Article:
As our ill-fated trip across Europe last week proved, driving electric cars long distance is only possible if there’s a reliable charging network in place to provide those much-needed electrons to refuel your car’s limited-range battery pack. In fact, with the exception of Tesla’s worldwide supercharger network — which is owned and operated by Tesla Motors [NASDAQ:TSLA] directly — charging any other electric car on the move requires owners to carry an assortment of RFID smart access cards and an expectation that charging won’t be as simple as it should be.
In the past, we’ve seen several efforts from various quarters to simplify electric car charging networks with roaming agreements and pay-as-you-go operation, but now Japan’s largest automakers are clubbing together to support electric vehicles in an unprecedented way.
The rival firms are working together to develop a single nationwide charging provider for the island nation.
Established last week, Nippon Charge Service LLC is a joint project between Toyota, Nissan, Honda and Mitsubishi, as well as the Development Bank of Japan. Funded to the tune of $800,000 U.S. in total with funds coming from the companies themselves, Nippon Charge Service LLC aims to make it easier for plug-in drivers to find a place to charge.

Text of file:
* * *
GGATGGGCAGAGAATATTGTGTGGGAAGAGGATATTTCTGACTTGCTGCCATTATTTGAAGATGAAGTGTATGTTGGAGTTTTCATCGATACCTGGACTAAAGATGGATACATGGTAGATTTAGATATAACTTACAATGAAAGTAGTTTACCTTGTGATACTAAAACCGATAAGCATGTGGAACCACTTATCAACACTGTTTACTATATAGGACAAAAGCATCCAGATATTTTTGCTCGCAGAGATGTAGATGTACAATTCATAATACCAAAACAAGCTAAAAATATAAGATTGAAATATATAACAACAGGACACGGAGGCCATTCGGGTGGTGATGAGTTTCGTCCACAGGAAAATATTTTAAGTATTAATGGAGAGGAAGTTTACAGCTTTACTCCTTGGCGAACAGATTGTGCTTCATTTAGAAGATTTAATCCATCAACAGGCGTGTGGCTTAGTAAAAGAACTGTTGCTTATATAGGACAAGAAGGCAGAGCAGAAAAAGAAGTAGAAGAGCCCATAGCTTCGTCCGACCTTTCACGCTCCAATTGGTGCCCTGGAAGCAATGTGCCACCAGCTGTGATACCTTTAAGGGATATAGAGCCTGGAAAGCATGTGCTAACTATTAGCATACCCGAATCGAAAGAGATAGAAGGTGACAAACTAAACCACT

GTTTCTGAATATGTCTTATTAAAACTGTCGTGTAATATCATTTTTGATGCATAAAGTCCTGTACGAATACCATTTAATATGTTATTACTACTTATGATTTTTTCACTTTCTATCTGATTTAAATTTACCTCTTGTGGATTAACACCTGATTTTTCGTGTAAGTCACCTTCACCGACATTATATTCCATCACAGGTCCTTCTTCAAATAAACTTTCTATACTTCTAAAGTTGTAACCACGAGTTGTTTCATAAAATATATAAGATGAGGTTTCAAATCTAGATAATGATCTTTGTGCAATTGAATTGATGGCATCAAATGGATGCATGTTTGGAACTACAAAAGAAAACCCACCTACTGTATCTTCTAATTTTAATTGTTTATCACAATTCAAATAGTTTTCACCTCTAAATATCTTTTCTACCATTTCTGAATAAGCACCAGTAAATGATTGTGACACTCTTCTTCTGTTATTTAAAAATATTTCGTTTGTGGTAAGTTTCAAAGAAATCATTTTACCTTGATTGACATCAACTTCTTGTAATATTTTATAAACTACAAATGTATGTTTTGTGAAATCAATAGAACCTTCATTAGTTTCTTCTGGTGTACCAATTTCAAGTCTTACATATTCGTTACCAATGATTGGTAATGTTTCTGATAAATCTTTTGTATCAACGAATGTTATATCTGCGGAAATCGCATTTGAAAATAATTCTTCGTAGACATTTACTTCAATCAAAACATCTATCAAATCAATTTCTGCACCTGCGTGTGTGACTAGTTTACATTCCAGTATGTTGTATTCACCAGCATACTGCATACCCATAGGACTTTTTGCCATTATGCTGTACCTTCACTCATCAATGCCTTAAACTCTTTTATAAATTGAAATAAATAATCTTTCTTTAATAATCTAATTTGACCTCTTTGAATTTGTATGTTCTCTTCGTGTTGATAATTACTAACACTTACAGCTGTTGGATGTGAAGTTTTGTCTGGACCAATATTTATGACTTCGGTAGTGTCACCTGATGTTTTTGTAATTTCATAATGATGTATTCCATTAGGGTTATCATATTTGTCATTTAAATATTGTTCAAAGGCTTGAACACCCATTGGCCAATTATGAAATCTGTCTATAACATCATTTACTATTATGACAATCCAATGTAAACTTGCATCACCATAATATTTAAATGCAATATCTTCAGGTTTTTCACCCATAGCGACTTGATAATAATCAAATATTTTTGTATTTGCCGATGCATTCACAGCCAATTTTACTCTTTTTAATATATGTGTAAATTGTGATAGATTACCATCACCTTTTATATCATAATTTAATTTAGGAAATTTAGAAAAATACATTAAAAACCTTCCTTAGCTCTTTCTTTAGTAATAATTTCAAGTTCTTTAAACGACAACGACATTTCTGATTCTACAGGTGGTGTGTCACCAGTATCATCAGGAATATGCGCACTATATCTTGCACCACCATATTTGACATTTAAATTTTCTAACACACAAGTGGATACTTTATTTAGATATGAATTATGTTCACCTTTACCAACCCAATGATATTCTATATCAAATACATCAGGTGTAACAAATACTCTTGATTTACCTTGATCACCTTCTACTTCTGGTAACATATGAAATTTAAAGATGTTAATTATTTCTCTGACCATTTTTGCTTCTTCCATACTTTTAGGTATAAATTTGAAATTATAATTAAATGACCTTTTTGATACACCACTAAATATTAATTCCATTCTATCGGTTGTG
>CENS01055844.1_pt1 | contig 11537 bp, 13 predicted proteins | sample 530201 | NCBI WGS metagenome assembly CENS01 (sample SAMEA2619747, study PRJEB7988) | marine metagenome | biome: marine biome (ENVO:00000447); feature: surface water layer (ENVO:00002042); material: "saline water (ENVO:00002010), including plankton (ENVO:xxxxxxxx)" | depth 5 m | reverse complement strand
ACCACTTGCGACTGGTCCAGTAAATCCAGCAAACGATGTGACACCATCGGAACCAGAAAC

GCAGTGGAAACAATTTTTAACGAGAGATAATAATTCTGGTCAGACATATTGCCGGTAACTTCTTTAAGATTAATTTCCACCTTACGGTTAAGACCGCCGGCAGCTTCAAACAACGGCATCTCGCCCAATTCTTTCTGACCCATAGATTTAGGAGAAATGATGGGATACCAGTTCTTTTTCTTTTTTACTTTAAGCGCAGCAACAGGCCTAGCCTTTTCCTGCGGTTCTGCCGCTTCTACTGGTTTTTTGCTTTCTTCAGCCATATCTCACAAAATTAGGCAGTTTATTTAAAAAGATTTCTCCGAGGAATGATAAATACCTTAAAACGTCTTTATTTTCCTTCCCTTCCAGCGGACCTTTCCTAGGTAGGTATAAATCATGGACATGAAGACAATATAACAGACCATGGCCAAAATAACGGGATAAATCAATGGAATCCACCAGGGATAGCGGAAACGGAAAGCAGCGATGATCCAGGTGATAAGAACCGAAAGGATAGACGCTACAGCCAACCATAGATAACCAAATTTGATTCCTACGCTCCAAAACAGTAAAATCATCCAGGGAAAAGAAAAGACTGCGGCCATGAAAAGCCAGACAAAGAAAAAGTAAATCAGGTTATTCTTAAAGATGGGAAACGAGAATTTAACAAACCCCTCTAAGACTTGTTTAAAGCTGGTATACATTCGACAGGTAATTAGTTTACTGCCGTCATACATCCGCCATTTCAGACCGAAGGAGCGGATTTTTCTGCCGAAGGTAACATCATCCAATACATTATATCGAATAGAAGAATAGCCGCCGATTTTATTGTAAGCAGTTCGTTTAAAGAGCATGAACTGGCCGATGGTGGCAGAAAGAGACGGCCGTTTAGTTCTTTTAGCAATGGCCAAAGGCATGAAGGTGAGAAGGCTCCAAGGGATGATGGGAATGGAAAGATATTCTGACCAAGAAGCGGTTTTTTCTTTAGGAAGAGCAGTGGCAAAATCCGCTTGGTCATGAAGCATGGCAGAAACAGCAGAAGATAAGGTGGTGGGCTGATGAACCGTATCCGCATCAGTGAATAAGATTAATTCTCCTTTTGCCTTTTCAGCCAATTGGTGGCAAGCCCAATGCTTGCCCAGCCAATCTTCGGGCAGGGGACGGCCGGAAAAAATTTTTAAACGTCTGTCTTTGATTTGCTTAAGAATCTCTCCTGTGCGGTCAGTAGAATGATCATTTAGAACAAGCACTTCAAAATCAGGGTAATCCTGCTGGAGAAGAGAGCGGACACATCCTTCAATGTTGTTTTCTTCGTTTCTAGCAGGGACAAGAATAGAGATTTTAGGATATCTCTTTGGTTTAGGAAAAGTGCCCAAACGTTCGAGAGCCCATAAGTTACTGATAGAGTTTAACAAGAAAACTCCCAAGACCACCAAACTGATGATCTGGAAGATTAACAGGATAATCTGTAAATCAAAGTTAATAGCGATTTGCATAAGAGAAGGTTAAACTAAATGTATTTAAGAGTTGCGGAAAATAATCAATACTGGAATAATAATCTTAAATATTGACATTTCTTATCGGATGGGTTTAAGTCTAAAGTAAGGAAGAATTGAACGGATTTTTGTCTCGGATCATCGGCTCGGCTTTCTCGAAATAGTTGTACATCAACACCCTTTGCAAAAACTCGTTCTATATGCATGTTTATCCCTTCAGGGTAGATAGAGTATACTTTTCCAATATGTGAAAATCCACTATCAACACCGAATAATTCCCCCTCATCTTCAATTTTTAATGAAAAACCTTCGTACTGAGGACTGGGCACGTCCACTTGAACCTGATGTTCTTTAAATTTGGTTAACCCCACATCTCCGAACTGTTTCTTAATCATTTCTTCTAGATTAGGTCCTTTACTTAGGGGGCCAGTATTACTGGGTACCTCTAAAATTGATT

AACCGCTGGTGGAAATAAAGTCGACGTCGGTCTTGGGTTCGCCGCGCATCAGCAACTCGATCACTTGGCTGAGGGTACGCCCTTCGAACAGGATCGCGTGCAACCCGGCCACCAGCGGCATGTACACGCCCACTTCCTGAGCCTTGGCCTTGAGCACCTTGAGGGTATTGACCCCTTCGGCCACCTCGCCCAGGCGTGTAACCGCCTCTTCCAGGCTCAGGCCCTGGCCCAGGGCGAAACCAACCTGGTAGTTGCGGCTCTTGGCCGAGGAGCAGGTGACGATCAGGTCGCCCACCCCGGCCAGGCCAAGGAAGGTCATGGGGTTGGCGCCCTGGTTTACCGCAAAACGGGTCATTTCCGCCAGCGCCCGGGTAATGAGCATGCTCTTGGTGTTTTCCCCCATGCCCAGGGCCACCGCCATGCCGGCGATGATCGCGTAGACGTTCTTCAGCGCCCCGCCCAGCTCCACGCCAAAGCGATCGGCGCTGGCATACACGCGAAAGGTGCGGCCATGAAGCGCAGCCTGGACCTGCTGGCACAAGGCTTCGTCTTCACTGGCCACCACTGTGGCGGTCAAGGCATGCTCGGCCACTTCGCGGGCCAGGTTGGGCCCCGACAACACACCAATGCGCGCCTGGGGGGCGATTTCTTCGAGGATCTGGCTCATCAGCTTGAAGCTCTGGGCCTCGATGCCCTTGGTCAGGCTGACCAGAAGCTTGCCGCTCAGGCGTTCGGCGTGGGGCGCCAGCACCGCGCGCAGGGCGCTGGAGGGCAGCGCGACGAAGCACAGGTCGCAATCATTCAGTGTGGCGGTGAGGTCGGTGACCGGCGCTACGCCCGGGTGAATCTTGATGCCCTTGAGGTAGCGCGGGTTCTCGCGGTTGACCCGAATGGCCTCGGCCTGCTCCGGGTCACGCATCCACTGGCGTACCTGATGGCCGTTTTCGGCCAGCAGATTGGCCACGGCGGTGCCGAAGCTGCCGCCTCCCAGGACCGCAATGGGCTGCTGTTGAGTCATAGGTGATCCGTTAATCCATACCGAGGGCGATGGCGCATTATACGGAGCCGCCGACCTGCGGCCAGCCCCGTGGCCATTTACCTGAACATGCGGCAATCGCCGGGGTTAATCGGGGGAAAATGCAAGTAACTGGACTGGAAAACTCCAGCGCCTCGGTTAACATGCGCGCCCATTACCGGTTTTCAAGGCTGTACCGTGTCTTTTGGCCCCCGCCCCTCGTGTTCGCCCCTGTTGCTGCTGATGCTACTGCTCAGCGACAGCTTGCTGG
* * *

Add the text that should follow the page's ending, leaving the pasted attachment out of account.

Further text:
Announced last year as apart of a government plan to raise Japan’s number of publicly accessible charging stations to more than 17,000 units, Nippon Charge Service will not only oversee and maintain Japan’s public charging stations, but it will ensure that new electric car owners are given a universal smart access card to enable them to refuel at whichever charging station they come across.
This kind of joint collaboration is practically unheard of to date, with most electric car owners — including us here at Transport Evolved — possessing more charge point access cards than we know what to do with. Worse still, despite having more cards than we think is healthy, there’s always one charge point which doesn’t work with any of your charging cards: no matter how many you have.
According to official press releases announcing the new joint venture, the Nippon Charge Service will be up and running by the end of 2014, and will hopefully make it possible for any electric car driver in Japan to make trips from north to south, east to west without worrying about unreliable or unavailable charging infrastructure.
It’s worth noting here however that Nippon Charge Service won’t own charging stations. Instead, it will operate independently of charging station installers and charging station owners, operating as an intermediary between independent buisness with charging stations and EV owners.
In this way, electric car drivers will pay just one bill every month for their electric car charging — while those providing the facility will be compensated by Nippon Charge Service for all charging carried out in a given period.
Ultimately, the new company wants to make charging your electric car as easy as filling up with gasoline. We hope it succeeds.
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